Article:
thought that there would come a day when I would
refer to a run as "only fifty miles," but
since I did the 100-mile runs, my perspective has
For someone else, it may be that talking to one new
person a day is no big deal when they used to be
afraid of talking to one new person a week. It
could be that an algebra course is nothing when
someone used to be intimidated by regular math
classes. As you take on more challenges, you
perspective on what they are will change--it's
Life's challenges are not supposed to paralyze you;
they're supposed to help you discover who you are.
Take on your
challenges. Seek out challenges. Heck,
make up some of your own. When you meet them
head-on, you will grow, and you will have a stronger
base than you had before, a place to come from that
wasn't there before. And as that new part of
you grows, others will see the change and want to
know more about it. And then you can tell them
how extremely simple and incredibly difficult it was
at the same time.
of the most important elements
of living life fully is
awareness-- awareness of our surroundings, of other people
and their motives and fears and desires, of the things that
affect us most in our lives, both positively and negatively.
In the twelve years of livinglifefully.com's existence, this
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to your life. See it for the fathomless mystery that it is.
boredom and pain of it no less than in the excitement
and gladness: touch, taste, smell your way to the holy and
hidden heart of it, because
in the last analysis all moments
are key moments, and life itself is grace.
Robert Paul Gilles
"let go" does not mean to stop caring.
It means I can't do it for someone else.
"let go" is not to cut myself off.
It's the realization that I can't control another.
"let go" is to admit powerlessness,
which means the
outcome is not in my hands.
"let go" is not to try to change or blame another.
It's to make the most of myself.
"let go" is not to care for, but to care about.
"let go" is not to fix, but to be supportive.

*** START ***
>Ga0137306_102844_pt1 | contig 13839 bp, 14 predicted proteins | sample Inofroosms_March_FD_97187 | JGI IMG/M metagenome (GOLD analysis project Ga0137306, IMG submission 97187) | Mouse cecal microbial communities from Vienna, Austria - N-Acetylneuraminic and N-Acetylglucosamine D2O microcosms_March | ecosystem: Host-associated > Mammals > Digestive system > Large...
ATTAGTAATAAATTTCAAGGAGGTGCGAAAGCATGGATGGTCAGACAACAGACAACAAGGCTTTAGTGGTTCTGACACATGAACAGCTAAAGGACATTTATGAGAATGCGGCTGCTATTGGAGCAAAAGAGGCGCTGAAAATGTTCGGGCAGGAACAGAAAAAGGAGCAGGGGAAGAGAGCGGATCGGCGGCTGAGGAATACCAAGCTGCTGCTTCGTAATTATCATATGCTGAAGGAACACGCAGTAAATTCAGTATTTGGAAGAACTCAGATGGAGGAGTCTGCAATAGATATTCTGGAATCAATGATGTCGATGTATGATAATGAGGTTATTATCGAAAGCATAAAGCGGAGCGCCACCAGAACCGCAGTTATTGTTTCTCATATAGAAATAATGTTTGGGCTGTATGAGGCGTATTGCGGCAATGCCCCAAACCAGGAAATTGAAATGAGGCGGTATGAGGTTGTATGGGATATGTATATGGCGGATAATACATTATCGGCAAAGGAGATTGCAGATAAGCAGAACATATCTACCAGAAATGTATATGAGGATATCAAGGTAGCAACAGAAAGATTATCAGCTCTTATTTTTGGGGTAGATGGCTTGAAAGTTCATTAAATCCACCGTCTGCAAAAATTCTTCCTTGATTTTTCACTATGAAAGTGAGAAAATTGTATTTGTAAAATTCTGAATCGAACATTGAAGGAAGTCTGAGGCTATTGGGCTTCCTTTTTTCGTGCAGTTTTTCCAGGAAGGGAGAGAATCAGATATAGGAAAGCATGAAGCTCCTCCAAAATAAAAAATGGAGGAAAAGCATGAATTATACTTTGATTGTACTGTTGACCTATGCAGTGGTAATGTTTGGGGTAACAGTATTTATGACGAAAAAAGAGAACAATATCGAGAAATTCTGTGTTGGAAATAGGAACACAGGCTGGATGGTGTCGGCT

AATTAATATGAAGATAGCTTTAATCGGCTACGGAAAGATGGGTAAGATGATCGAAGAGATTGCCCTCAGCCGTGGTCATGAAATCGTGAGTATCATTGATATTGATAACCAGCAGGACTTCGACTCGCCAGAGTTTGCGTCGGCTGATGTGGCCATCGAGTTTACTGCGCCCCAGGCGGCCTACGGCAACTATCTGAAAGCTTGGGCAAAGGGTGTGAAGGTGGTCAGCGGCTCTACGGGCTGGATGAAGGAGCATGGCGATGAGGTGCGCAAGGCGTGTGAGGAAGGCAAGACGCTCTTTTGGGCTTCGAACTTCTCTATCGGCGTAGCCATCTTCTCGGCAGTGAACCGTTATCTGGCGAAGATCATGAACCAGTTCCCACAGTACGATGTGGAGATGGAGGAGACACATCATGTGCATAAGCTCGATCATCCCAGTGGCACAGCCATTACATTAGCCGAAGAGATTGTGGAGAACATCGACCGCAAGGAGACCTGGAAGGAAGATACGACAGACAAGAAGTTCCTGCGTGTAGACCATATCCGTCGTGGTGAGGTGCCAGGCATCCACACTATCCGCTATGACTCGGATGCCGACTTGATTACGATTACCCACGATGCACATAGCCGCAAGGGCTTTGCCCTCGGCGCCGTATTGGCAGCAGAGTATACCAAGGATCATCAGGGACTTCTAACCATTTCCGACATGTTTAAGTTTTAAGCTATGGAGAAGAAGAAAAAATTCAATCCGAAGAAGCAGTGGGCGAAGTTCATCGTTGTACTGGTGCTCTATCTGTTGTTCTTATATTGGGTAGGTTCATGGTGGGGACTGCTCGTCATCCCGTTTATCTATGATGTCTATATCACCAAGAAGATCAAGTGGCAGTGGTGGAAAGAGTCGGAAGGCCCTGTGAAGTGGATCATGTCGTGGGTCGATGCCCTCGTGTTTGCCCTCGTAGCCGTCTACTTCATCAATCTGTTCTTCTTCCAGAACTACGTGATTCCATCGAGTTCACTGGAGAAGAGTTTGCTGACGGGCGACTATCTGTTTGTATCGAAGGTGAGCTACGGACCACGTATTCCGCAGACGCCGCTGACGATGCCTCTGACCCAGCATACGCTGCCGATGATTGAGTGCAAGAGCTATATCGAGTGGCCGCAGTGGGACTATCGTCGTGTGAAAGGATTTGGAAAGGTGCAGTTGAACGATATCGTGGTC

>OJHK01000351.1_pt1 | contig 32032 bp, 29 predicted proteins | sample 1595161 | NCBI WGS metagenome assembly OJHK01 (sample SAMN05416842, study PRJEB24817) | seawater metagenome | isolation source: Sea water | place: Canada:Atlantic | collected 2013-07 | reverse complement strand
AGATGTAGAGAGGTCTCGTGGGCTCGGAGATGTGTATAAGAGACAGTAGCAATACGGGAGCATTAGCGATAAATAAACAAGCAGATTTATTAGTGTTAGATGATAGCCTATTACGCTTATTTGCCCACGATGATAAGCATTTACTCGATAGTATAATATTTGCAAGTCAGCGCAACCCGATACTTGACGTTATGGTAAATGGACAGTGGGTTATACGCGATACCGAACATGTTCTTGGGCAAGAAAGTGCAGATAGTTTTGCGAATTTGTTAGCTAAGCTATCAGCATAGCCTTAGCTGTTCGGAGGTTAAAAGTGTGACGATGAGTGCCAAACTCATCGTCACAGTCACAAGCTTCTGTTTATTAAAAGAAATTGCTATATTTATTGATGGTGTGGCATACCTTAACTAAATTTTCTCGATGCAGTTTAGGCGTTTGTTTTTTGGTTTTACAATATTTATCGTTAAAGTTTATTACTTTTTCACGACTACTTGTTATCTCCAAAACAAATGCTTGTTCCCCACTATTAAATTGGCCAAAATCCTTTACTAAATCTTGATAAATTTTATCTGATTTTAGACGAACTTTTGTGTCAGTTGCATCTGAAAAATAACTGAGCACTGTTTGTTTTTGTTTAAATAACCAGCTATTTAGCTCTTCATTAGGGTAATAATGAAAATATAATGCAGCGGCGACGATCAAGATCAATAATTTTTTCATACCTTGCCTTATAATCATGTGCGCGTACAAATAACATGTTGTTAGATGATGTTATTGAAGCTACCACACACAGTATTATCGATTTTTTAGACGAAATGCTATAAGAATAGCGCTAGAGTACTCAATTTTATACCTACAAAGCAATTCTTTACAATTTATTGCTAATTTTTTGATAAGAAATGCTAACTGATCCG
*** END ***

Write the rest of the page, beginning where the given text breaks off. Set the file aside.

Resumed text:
"let go" is not to judge, but to allow another to be a
"let go" is not to be in the middle, arranging all the
but to allow others to affect their own destinies.
"let go" is not to deny, but to accept.
"let go" is not to nag, scold, or argue, but instead
to search out my own shortcomings and correct them.
"let go" is not to adjust everything to my desires,
but to take each day as it comes and cherish myself in it.
"let go" is not to regret the past, but to grow and live
for the future.
"let go" is to fear less and to love more.
(from his book Thoughts of the dreampoet : vol. 1.)
is when I am concerned with your relationship
with your own
life, rather than with your relationship
to mine. . . . There must be a
commitment to each
Most people who say they
a commitment don’t; they have an attachment. Commitment
means, “I am going to stick with you
and support your experience
of well-being.” Attachment means, “I am stuck without you.”
a year of one-sentence reminders
of ways that we can
make the most of our lives each day that we live.
New expanded edition!
Book - Kindle
novel of life and learning; Walker's fascinating journey
will remind you of all that is good in this world.
Book - Kindle
Read Chapter One
David agrees to
give 70-year-old Hector
a ride west, he can't imagine the lessons he'll learn
about his life.
Book - Kindle
Read Chapter One
and spending, we lay waste our powers," wrote
Wordsworth over 150 years ago. And we're still doing
Book - Kindle